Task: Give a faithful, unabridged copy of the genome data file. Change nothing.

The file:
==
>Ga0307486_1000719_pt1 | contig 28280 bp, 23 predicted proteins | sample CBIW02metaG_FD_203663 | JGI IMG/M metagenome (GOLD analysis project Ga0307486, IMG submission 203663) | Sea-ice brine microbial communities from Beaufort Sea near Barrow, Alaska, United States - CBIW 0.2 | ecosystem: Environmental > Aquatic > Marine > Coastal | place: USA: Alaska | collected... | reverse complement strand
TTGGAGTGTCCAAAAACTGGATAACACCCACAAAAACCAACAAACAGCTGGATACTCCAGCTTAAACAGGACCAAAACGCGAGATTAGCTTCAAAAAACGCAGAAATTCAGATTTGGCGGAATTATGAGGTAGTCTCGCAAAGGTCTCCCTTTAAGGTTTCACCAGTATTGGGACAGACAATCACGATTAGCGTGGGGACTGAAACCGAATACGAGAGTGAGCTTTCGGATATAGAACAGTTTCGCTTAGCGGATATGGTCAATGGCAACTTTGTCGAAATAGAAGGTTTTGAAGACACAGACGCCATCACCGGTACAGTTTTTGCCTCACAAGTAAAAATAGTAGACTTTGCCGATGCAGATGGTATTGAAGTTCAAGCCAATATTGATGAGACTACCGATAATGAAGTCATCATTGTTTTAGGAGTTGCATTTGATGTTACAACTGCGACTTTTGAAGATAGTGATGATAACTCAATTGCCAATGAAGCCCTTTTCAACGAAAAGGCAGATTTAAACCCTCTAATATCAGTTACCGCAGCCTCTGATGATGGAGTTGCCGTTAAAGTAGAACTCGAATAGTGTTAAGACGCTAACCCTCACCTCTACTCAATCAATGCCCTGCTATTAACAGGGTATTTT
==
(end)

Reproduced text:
>Ga0307486_1000719_pt1 | contig 28280 bp, 23 predicted proteins | sample CBIW02metaG_FD_203663 | JGI IMG/M metagenome (GOLD analysis project Ga0307486, IMG submission 203663) | Sea-ice brine microbial communities from Beaufort Sea near Barrow, Alaska, United States - CBIW 0.2 | ecosystem: Environmental > Aquatic > Marine > Coastal | place: USA: Alaska | collected... | reverse complement strand
TTGGAGTGTCCAAAAACTGGATAACACCCACAAAAACCAACAAACAGCTGGATACTCCAGCTTAAACAGGACCAAAACGCGAGATTAGCTTCAAAAAACGCAGAAATTCAGATTTGGCGGAATTATGAGGTAGTCTCGCAAAGGTCTCCCTTTAAGGTTTCACCAGTATTGGGACAGACAATCACGATTAGCGTGGGGACTGAAACCGAATACGAGAGTGAGCTTTCGGATATAGAACAGTTTCGCTTAGCGGATATGGTCAATGGCAACTTTGTCGAAATAGAAGGTTTTGAAGACACAGACGCCATCACCGGTACAGTTTTTGCCTCACAAGTAAAAATAGTAGACTTTGCCGATGCAGATGGTATTGAAGTTCAAGCCAATATTGATGAGACTACCGATAATGAAGTCATCATTGTTTTAGGAGTTGCATTTGATGTTACAACTGCGACTTTTGAAGATAGTGATGATAACTCAATTGCCAATGAAGCCCTTTTCAACGAAAAGGCAGATTTAAACCCTCTAATATCAGTTACCGCAGCCTCTGATGATGGAGTTGCCGTTAAAGTAGAACTCGAATAGTGTTAAGACGCTAACCCTCACCTCTACTCAATCAATGCCCTGCTATTAACAGGGTATTTT